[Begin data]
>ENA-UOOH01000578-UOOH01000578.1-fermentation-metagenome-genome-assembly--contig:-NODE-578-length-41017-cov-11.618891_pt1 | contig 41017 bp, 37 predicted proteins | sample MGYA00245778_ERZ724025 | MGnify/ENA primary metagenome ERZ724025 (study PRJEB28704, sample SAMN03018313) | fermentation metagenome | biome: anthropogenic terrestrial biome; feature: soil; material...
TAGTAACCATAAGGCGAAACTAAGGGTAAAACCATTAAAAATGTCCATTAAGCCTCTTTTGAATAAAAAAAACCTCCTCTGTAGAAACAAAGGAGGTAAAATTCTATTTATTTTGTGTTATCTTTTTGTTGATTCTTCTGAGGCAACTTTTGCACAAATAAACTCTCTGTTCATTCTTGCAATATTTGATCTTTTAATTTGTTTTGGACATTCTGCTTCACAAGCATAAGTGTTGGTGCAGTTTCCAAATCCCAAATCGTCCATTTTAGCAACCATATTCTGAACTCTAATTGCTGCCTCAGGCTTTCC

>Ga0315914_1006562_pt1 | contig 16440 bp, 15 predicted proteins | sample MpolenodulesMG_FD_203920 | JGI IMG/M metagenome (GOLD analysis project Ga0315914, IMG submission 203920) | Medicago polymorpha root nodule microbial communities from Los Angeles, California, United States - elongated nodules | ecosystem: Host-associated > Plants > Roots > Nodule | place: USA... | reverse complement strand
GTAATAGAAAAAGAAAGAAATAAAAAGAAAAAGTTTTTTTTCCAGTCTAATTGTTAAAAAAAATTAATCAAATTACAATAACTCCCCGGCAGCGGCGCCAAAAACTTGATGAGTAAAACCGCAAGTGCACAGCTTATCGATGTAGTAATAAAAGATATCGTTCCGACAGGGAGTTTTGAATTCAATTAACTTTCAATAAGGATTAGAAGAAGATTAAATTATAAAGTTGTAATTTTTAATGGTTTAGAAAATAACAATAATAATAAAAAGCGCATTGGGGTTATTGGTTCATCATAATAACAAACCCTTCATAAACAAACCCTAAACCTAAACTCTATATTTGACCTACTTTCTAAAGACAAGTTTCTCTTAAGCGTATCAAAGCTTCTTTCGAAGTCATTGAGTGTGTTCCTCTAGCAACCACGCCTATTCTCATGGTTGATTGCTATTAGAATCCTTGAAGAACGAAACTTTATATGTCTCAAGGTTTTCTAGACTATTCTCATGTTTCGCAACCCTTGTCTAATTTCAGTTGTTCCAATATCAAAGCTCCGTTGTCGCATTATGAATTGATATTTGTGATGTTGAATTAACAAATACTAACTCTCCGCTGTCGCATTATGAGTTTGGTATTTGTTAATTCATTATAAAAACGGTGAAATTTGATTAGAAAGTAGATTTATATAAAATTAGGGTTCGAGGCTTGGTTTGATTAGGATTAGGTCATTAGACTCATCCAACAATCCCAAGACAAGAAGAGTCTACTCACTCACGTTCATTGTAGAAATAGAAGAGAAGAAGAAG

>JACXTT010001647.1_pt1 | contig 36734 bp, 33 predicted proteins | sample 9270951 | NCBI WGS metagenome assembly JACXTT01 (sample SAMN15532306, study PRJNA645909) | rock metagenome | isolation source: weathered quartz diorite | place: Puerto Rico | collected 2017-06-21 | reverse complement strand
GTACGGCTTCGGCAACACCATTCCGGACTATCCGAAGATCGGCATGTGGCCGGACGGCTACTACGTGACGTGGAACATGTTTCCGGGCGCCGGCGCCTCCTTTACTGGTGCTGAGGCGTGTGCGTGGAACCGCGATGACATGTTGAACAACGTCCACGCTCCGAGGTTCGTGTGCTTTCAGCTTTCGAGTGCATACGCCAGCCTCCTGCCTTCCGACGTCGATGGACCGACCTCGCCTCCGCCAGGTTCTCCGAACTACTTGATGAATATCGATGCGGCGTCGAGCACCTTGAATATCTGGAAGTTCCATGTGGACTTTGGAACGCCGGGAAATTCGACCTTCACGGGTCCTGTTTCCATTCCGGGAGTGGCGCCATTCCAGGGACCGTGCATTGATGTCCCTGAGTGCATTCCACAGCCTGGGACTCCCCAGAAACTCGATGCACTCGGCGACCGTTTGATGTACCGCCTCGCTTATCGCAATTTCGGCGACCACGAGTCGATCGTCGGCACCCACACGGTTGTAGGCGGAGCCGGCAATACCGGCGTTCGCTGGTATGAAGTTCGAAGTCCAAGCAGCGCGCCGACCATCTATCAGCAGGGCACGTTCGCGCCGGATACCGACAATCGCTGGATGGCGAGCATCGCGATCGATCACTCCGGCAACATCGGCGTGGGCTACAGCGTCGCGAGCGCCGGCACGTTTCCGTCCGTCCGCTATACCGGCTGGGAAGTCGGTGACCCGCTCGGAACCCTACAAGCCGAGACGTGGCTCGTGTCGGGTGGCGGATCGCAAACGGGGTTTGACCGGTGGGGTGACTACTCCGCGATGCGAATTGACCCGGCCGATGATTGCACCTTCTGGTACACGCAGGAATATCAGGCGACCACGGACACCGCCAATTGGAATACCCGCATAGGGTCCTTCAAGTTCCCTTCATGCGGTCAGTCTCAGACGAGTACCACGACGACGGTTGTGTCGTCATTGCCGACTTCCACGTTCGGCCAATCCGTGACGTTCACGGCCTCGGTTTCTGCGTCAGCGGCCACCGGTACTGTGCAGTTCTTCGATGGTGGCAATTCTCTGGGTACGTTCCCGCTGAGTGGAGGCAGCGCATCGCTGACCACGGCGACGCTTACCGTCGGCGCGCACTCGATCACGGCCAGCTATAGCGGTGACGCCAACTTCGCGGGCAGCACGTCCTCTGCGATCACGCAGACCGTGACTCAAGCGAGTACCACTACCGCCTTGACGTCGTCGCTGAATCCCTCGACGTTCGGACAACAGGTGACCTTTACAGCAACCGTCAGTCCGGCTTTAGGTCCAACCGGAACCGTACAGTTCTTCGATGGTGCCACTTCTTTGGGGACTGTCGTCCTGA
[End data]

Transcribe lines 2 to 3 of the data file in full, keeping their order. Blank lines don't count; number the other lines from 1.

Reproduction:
TAGTAACCATAAGGCGAAACTAAGGGTAAAACCATTAAAAATGTCCATTAAGCCTCTTTTGAATAAAAAAAACCTCCTCTGTAGAAACAAAGGAGGTAAAATTCTATTTATTTTGTGTTATCTTTTTGTTGATTCTTCTGAGGCAACTTTTGCACAAATAAACTCTCTGTTCATTCTTGCAATATTTGATCTTTTAATTTGTTTTGGACATTCTGCTTCACAAGCATAAGTGTTGGTGCAGTTTCCAAATCCCAAATCGTCCATTTTAGCAACCATATTCTGAACTCTAATTGCTGCCTCAGGCTTTCC

>Ga0315914_1006562_pt1 | contig 16440 bp, 15 predicted proteins | sample MpolenodulesMG_FD_203920 | JGI IMG/M metagenome (GOLD analysis project Ga0315914, IMG submission 203920) | Medicago polymorpha root nodule microbial communities from Los Angeles, California, United States - elongated nodules | ecosystem: Host-associated > Plants > Roots > Nodule | place: USA... | reverse complement strand